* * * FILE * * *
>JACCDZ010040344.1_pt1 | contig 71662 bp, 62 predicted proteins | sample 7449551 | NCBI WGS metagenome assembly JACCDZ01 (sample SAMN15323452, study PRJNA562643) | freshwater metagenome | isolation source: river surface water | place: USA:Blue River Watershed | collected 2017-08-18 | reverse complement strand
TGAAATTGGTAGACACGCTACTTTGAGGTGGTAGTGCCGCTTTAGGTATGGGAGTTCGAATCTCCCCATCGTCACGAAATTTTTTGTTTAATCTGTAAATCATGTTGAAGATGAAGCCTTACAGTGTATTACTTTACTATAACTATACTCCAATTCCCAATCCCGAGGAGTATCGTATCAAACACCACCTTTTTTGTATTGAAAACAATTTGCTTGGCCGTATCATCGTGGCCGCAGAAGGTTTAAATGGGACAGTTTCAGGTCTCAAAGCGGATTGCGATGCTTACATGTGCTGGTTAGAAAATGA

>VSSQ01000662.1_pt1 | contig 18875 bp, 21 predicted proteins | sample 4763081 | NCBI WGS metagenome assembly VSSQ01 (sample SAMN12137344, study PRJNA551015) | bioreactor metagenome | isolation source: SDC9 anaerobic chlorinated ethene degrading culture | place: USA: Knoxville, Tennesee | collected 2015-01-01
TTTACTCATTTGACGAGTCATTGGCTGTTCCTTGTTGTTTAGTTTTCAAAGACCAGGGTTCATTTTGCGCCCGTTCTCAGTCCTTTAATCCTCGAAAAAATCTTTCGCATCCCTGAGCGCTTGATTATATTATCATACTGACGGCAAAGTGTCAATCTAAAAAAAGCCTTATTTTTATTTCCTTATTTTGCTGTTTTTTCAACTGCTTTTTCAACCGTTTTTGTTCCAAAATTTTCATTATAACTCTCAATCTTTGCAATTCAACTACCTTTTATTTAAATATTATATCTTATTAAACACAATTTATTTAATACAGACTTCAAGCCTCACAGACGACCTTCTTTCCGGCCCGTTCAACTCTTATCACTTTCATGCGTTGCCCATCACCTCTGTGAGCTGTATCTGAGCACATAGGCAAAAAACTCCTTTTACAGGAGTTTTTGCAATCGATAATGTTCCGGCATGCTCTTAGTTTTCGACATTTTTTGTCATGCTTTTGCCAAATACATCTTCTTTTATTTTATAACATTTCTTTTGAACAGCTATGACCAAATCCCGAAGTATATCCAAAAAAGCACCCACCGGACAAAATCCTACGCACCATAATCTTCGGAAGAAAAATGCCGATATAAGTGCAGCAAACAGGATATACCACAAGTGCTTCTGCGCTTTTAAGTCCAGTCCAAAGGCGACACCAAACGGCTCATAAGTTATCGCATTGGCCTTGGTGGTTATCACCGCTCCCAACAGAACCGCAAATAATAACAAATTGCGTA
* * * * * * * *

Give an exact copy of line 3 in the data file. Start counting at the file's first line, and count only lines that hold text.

>VSSQ01000662.1_pt1 | contig 18875 bp, 21 predicted proteins | sample 4763081 | NCBI WGS metagenome assembly VSSQ01 (sample SAMN12137344, study PRJNA551015) | bioreactor metagenome | isolation source: SDC9 anaerobic chlorinated ethene degrading culture | place: USA: Knoxville, Tennesee | collected 2015-01-01